Updated most Sundays, Tuesdays, and Thursdays
Sunday August 1, 2021 6:20 AM
By Nathan Cool
Surf Charts for SoCalRincon | Ventura, C-St. | County Line | Malibu | Hermosa | Huntington Beach
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At a glance:
Today (Sunday) is a very small day for surf in SoCal, but waves are on the way. Southern hemi ground swell builds Monday, peaking Tuesday. Hurricane swell overlaps that into Wednesday. NW wind swell also comes into the mix by midweek. There's a chance for more swell from the tropics later this week. Sizable hurricane swell is possible by the second half of next week. And moderate southern hemi is being watched for the 17th. Condition-wise: onshore flow increases during the second half of the week; tide levels are moderate now but swing wide later in the week; water temps have dropped in some spots and further cooling could occur by the end of the week.
Early this morning, periods were primarily running 13 seconds from 175-185° and 5-8 seconds from 300-315°.
Most breaks were running knee to waist high.
Buoys in the outer waters off SoCal were running 2-3'. Nearshore buoys were running 1.8-2.0'.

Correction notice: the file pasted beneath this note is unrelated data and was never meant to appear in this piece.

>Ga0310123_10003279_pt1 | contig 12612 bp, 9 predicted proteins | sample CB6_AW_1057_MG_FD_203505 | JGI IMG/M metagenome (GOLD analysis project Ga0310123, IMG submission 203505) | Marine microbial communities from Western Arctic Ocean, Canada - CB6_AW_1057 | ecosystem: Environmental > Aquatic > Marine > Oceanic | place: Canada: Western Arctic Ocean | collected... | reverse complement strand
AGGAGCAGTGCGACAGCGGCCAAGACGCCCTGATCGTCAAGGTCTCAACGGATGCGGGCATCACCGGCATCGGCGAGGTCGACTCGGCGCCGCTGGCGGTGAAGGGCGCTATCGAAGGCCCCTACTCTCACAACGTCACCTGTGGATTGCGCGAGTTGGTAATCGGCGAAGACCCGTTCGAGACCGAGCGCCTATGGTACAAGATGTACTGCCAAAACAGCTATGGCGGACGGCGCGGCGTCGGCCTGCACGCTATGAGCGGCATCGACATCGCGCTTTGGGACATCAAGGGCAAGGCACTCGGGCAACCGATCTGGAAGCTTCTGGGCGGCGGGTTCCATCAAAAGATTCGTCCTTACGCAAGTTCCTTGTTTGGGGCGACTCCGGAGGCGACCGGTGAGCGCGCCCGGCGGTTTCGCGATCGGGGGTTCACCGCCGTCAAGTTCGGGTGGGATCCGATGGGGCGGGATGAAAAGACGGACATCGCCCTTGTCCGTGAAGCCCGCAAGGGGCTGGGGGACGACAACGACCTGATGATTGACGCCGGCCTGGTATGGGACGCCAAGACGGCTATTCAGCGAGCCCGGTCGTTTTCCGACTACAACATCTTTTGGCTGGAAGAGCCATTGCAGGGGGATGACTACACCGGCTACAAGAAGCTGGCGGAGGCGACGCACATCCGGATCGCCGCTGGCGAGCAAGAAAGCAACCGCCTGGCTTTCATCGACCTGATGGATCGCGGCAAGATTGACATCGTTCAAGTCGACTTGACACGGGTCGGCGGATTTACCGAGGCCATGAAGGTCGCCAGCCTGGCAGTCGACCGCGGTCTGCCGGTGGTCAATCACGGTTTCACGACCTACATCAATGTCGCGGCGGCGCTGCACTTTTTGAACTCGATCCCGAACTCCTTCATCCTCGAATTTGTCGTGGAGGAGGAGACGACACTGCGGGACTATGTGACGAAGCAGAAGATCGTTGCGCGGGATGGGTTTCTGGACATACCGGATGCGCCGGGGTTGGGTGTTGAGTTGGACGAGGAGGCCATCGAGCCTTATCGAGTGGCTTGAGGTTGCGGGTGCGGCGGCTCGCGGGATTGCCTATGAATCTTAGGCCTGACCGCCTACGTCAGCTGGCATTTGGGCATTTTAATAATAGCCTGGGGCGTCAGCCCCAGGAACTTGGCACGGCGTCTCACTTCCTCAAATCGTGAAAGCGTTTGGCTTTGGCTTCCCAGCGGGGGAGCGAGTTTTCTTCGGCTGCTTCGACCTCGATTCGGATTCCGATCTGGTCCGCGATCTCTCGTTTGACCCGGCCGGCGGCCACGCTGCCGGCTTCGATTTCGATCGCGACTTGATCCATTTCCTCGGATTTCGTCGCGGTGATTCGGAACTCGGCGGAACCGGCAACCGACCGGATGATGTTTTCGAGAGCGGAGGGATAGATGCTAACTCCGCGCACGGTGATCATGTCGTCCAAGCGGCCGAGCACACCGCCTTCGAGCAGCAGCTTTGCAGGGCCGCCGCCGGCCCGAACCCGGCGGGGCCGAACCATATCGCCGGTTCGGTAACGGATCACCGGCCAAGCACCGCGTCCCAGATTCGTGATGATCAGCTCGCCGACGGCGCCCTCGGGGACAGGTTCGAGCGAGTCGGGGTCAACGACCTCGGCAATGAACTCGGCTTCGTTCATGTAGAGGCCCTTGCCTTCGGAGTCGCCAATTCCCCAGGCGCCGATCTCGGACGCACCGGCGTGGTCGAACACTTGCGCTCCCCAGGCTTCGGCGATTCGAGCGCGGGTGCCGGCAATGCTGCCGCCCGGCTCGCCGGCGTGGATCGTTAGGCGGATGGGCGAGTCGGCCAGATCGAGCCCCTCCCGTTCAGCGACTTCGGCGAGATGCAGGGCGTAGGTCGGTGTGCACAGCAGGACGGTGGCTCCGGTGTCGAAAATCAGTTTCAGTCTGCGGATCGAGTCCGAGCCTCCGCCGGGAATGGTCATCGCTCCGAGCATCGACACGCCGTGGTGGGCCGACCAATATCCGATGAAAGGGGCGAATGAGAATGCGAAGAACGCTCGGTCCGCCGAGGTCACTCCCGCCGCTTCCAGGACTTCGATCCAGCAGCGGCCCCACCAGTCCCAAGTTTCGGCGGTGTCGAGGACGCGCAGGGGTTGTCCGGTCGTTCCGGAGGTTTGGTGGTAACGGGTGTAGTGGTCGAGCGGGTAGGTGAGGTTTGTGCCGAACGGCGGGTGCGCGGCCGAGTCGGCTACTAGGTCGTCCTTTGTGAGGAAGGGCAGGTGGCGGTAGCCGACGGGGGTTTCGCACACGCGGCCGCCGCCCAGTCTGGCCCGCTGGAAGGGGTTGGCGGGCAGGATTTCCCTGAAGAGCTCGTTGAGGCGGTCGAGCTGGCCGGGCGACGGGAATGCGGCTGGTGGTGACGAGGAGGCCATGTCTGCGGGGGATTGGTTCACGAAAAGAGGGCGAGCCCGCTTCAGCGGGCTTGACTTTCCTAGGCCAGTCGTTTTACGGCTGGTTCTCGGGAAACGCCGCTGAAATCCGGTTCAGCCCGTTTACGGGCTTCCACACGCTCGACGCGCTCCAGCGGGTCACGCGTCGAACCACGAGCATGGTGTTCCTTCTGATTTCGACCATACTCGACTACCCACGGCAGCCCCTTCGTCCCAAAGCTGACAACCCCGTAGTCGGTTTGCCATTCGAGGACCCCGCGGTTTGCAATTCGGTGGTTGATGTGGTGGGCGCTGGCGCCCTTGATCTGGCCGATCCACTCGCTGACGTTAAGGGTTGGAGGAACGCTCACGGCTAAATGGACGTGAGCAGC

Tide levels are moderate over the next few days, but we will see a swing get underway by the weekend as we approach a New Moon Sunday the 8th. Today we have a 2.8' low around 6:00 AM that'll barely dip to a slackwater low of 2.4' around 10:00 AM. We'll see a 4.7' high around 5:00 PM and a 1.1' low after midnight.
Water temps continue to drop in SoCal, and we may see further cooling later in the week as outer water winds increase in a few days. Yesterday, much of SD and OC was running 61-64°. LA was varied with Cabrillo and Zuma 58-59° but Hermosa 67°. Santa Monica buoy has been running 61-65°. In VC, Channel Islands Harbor reported 59° yesterday. SB nearshore readings remain unavailable but water temps in the channel have dropped from 65° a couple days ago to 62° this morning.